This two-part course will prepare students to apply quantitative techniques to the analysis of experimental data. To emphasize both practical and theoretical skills, the course will involve several hands-on workshops, and the completion of several projects will be required. Students will be well positioned to meet the emerging requirements of funding agencies for formally planned experiments and fully reproducible and documented data analysis methods.

Specific topics include: practical aspects of data formatting and management; graphical, mathematical and verbal communication of quantitative concepts; a review of statistics, with emphasis on the selection of appropriate statistical tests, the use of modern software packages, the interpretation of results, and the design of experiments; the formulation, evaluation, and analysis of mathematical models of biological function, with an emphasis on linear and non-linear regression, determination of model parameters, and the critical comparison of alternative models with regard to over-parameterization; an introduction to discrete- and continuous-time dynamic systems; analytical analysis and computational simulation of both linear and non-linear dynamic systems; an introduction of Markov processes, hidden Markov models, and Fourier analysis.


A fair degree of competence in algebra will be needed; you should be able to solve basic algebraic equations by hand. Some prior exposure to linear algebra and calculus will be helpful.

Some computer literacy is also needed; you should be able to e-mail, surf the web, install programs on your computer, work with a spreadsheet or other analysis package to manipulate and plot data. Prior exposure to any programming language will be helpful.

This course requires access to a computer to complete. For qBio I, you will need to be able to install and run the R statistical package, access the internet, print, etc. In qBio II, MATLAB software is used.

Books and Materials

qBio I: Students will need a laptop computer on which they can install software (R and R Studio), and bring to class. Both packages are free, and run on recent versions of Linux, Mac OS X, and Microsoft Windows.

qBio II: You will also need access to MATLAB, including the symbolic math toolbox (Simulink is not needed); students are encouraged to take advantage of academic and student discounts when licensing this software.

While the course does not require the use of a specific textbook, the following resources are recommended.

Intuitive Biostatistics, Harvey Motulsky
One of the most accessible introductions to statistics.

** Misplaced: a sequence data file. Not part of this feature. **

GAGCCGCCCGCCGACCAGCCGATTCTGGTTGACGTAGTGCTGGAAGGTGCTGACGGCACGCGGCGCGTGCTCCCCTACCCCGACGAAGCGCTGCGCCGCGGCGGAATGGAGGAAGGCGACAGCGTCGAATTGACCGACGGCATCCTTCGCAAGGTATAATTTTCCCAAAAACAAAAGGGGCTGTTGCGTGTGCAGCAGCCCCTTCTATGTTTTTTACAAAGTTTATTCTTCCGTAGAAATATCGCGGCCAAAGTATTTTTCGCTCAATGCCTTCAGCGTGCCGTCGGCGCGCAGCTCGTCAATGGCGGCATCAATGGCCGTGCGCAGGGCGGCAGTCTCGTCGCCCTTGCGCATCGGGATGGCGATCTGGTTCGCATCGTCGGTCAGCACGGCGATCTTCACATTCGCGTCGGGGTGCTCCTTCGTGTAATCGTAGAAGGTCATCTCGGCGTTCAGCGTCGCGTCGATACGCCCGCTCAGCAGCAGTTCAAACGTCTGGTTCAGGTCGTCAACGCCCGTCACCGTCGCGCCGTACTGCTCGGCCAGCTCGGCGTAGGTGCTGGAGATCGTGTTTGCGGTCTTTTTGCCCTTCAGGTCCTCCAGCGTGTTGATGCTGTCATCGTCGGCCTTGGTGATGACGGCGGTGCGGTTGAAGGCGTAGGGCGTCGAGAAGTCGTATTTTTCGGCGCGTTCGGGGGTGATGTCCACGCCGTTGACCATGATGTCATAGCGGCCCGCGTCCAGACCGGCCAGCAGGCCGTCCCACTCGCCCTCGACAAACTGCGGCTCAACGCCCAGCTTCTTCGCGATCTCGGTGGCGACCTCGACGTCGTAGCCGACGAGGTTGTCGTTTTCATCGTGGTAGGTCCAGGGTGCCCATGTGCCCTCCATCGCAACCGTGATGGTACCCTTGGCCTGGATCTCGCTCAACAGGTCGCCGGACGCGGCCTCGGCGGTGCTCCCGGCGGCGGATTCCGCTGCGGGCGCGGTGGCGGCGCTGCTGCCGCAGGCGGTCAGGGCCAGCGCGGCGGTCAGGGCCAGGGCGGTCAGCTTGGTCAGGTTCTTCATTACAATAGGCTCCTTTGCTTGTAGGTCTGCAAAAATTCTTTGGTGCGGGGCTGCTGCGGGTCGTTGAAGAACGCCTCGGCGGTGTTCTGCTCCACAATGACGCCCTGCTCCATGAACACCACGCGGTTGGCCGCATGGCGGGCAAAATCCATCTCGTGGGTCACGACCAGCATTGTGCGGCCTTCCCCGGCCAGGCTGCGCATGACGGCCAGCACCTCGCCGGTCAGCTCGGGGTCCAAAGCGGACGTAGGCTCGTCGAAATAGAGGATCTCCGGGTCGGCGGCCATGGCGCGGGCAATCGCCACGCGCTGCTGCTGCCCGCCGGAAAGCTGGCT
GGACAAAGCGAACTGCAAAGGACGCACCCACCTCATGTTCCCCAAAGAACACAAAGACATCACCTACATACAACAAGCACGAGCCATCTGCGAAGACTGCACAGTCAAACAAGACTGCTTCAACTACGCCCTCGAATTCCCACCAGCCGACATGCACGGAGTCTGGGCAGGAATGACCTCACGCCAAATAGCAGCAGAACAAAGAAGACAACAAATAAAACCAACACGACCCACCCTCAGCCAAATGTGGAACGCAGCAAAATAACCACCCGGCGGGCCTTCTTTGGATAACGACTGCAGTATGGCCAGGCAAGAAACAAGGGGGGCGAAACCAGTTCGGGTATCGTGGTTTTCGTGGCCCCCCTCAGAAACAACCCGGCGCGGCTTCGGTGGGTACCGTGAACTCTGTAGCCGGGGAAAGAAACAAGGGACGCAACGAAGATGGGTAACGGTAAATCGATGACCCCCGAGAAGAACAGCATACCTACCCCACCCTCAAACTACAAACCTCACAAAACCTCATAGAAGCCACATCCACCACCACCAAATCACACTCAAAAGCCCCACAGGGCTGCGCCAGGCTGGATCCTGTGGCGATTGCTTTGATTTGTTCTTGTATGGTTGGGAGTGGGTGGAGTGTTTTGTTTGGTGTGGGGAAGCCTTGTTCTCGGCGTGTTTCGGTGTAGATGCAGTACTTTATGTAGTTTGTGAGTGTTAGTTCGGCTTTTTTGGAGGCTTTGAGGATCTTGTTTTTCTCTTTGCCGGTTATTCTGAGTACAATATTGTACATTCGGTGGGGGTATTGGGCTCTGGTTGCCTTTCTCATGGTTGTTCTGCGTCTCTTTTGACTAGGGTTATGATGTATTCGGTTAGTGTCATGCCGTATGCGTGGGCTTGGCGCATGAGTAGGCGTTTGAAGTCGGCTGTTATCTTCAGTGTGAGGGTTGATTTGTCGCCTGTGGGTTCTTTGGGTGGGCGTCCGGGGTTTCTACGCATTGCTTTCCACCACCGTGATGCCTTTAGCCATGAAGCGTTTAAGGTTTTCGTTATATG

The Art of R Programming, Norman Matloff
One of the more comprehensive introductions to R.

R for Everyone, Jared Lander
Less in-depth than the above, but covers both basic use of R and basic statistics in a single, accessible text.

Nonlinear Dynamics And Chaos, Steven H. Strogatz
Contains a good introduction to dynamic systems and stability.

Practical Computing for Biologists, Haddock and Dunn
Covers many computing topics not covered in this class. Recommended for students considering a computational lab for a rotation or thesis.

R for Data Science, Grolemund and Wickham
Introduction to the tidyverse, focusing on importing, wrangling, exploring, and modeling your data and communicating the results. Also available online.

Teaching Assistants

For qBio I, there are five teaching assistants for this course: Shana Bergman, Dylan McNally, Ambrose Plante, Andrew Schaumberg, and Jazz Weisman. TAs will hold daily office hours. See schedule for times and locations. TAs will also be accessible via the Piazza platform.

Please make sure your questions are clear and complete, and that you have made and effort to find the answer yourself. The TAs are dedicated to helping you learn the concepts and skills taught in qBio, but they are not your Google fairies, and will not respond to questions that are easily answerable with a simple internet search.


This class will be graded according to the usual WCGS scale (Honors, High Pass, Low Pass, Fail).

For qBio I, grades will be determined based on several take-home problem sets, as well as a mid-term exam.

Assignments are due promptly at 11:59 PM on the due date. It is strongly suggested that you leave sufficient time to deal with technical issues (computers crashing, e-mail not working, hungry dogs, etc.) when handing in assignments.

For each of qBio I and qBio II, you have up to five days of extensions/grace periods for written assignments. They must be taken in whole day increments (even if you are just two minutes late for a particular assignment). In addition to some extra time for you, this policy is also intended to provide relief from technical issues as described above; please don’t ask for any additional extensions.

All students will also be asked to complete a survey at the end of the quarter, soliciting feedback on the course to inform its content and format in future years.